Pull your head on out your hippy haze and give a listen

Why the words “Mother”, “father”, and “marriage” are important, and have a specific meaning; Abstracted From Reality: France Bans ‘Mother” and ‘Father’.

France is attempting to ban the words ‘mother’ and ‘father’, in the effort to declare that “marriage is a union of two people, of different or the same gender” and that they are simply the two “parents” of any children who belong to them. In order to this, there must be, apparently, no mothers or fathers anywhere. The abstract “parent” shall suffice.

The reason given by Christiane Taubira, France’s justice minister: ”Who is to say that a heterosexual couple will bring a child up better than a homosexual couple, that they will guarantee the best conditions for the child’s development?” She then reassured critics of the proposed law, “What is certain is that the interest of the child is a major preoccupation for the government.”

If the law goes through, then all references to “mother” and “father” will be erased from the civil code and replaced with the more abstract, cover-all, cover-anything term “parents.”

This is, of course, political.

Let’s focus on that shift to abstraction. It’s more important than you might think, because, as France is now demonstrating, he (or she) who controls the language controls the fundamentally human ability to speak about reality.

Stay with the author …

We now speak of “partners” rather than husbands and wives, because sexually linking up for indeterminate periods has replaced lifelong, heterosexual monogamy. “Partner” is sufficiently abstract to allow any number of individuals of whatever gender — it wouldn’t even restrict the relationship to other human beings.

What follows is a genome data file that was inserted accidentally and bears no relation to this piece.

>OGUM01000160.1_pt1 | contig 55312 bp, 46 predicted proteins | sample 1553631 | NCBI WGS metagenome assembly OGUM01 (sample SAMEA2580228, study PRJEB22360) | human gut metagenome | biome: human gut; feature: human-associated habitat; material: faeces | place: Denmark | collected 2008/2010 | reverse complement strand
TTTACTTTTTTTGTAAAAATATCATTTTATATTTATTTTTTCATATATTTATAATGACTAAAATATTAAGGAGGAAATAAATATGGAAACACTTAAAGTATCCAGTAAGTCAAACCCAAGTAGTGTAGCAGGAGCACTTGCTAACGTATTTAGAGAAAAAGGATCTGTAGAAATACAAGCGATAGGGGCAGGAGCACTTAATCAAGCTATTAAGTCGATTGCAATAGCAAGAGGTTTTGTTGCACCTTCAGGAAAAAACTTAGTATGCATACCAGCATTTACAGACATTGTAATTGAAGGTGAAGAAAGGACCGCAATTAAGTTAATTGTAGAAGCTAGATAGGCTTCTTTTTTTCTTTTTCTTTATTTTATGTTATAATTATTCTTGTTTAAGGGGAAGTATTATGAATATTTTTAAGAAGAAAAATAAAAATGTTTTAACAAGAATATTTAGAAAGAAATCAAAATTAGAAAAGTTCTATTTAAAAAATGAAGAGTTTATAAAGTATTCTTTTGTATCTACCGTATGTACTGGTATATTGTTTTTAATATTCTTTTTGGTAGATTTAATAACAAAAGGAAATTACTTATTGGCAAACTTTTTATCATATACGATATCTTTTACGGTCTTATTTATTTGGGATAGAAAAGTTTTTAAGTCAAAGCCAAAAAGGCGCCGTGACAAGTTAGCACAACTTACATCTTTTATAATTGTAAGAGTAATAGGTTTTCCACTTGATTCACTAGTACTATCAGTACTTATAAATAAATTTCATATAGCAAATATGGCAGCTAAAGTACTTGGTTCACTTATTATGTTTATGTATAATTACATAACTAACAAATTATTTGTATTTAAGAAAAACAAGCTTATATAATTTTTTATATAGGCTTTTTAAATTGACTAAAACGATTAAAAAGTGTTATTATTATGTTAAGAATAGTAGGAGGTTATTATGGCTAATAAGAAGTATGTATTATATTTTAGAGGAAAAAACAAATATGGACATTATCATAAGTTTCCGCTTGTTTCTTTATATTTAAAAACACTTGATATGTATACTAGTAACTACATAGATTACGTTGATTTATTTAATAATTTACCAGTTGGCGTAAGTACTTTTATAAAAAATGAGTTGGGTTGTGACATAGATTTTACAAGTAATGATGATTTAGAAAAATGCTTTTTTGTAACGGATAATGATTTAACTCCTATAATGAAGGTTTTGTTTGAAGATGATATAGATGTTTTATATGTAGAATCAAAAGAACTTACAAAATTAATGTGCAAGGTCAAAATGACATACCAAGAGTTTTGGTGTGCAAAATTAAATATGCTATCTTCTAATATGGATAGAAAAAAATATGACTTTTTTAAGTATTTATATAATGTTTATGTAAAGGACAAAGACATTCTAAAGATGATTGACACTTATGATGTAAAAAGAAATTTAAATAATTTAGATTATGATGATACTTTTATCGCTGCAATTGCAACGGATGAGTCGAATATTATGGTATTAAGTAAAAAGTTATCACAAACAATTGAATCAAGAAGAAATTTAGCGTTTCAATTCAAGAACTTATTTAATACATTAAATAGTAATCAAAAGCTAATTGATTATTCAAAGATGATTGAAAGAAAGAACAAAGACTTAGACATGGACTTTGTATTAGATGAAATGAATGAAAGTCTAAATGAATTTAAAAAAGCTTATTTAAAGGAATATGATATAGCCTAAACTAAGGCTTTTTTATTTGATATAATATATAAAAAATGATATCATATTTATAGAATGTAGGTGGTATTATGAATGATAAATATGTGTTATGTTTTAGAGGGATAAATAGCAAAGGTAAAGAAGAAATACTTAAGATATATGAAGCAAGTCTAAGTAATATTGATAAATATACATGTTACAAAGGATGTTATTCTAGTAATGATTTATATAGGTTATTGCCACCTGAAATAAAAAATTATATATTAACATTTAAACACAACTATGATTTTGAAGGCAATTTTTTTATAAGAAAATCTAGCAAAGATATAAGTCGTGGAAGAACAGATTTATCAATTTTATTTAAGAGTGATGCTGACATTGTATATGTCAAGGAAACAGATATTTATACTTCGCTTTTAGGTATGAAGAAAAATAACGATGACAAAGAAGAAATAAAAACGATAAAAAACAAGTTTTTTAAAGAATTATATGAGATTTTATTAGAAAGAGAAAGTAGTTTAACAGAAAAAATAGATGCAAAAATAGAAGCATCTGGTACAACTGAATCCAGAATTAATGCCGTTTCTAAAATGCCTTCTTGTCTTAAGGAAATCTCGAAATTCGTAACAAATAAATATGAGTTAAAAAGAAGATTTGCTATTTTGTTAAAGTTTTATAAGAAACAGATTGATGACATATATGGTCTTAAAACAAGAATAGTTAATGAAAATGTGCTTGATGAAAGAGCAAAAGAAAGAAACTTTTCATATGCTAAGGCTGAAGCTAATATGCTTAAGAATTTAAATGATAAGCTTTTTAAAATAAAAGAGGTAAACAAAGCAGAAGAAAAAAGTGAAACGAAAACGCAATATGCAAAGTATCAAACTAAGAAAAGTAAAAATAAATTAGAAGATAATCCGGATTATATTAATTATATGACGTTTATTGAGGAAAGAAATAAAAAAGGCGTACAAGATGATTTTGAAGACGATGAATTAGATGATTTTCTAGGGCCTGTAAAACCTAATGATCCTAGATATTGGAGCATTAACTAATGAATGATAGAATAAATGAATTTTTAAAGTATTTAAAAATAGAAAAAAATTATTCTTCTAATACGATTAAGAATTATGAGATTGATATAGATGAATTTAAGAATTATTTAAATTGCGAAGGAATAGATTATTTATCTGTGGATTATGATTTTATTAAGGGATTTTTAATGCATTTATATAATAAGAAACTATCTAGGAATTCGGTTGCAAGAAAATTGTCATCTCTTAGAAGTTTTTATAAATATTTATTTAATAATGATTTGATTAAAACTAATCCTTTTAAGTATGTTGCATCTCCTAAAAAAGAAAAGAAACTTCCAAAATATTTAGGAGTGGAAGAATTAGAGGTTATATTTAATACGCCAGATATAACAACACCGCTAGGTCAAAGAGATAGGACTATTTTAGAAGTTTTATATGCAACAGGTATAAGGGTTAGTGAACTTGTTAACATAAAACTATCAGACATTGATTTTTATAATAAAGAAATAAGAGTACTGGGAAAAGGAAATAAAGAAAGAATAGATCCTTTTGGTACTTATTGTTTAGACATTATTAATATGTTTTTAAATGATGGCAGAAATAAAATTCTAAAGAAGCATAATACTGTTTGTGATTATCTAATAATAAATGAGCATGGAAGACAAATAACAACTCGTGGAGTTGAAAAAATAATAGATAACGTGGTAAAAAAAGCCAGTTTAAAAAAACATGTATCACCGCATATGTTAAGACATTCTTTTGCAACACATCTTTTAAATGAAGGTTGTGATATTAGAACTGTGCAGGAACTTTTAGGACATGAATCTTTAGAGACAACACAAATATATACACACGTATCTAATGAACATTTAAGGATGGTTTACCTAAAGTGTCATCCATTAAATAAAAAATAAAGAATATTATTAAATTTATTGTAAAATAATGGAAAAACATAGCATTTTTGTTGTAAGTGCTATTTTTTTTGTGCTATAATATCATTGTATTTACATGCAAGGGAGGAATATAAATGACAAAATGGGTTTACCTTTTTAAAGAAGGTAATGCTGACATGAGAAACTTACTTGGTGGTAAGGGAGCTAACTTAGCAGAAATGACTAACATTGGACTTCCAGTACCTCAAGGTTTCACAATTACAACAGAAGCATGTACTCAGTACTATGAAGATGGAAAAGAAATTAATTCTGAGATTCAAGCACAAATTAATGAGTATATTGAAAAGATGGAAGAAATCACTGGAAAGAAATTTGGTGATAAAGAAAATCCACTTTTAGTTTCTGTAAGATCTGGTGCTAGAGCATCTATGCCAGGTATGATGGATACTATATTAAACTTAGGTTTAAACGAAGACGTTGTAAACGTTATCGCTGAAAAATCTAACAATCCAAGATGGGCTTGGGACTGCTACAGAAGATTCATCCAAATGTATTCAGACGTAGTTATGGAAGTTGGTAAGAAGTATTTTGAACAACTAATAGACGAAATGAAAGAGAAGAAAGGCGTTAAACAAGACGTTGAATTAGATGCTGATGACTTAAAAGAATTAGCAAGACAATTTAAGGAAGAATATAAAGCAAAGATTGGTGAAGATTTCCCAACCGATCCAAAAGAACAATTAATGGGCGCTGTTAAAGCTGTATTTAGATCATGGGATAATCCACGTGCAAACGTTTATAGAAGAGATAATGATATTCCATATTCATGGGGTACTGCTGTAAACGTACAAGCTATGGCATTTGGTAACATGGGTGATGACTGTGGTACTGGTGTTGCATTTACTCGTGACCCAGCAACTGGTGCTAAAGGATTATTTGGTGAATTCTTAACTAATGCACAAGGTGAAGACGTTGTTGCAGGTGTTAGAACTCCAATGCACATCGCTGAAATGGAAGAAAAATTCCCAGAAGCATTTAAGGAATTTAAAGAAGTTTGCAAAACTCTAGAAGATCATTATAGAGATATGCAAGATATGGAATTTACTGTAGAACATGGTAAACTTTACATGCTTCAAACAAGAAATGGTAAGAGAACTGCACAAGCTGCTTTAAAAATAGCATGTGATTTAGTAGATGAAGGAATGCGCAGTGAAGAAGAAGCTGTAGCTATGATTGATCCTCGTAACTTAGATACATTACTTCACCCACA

Parents. Partners. Individuals. Relationships.

The reason is historically important: Modern individualism, invented by Thomas Hobbes and John Locke, didn’t want the family to be understood as the foundation of society.

Hobbes and Locke wanted to reject the Christian natural-law argument that the natural family (father, mother and children) was the natural foundation of society and the root of its moral order. In its place, they wished to substitute the all-desiring “individual,” a name that abstracts completely from gender — from male and female, father and mother, son and daughter. This individual, abstracted from any natural connections, is unbound to anyone by natural moral duties, and its only goals are self-preservation and self-interest. Such self-interested “individuals,” Hobbes and Locke argued, form society by a contract.

But this about more than just using different words. But this is Jeff Goldstein’s bag so I’ll let him explain. You see .. words have meaning.

Because it is who gets to control that meaning that is important — and what we’ve done, through a series of rejuvenated philosophical and linguistic “discoveries” (that date back, formally, to at least the sophists), is to problematize who is in control of what a text or speech act means.
But the trick is to press these modern-day sophists further — to ask, from what does that meaning derive, and who controls it (or, better, is it even possible to control such a thing)? Because it is there that the you’ll find the kernel assumptions that, when encountered, in real-word form by people like Harsanyi, manifest themselves in a kind of frustrating incarnation of hermeneutic collectivism — which, as I’ve been at pains to point out here, is precisely the kind of animating linguistic underpinning that leads inexorably to “progressive” politics, a denaturing of meaning as something that can be universally determined, and the will to power as the litmus test for deciding both meaning and, from there, provisional “truths”. Contingency, irony, solidarity.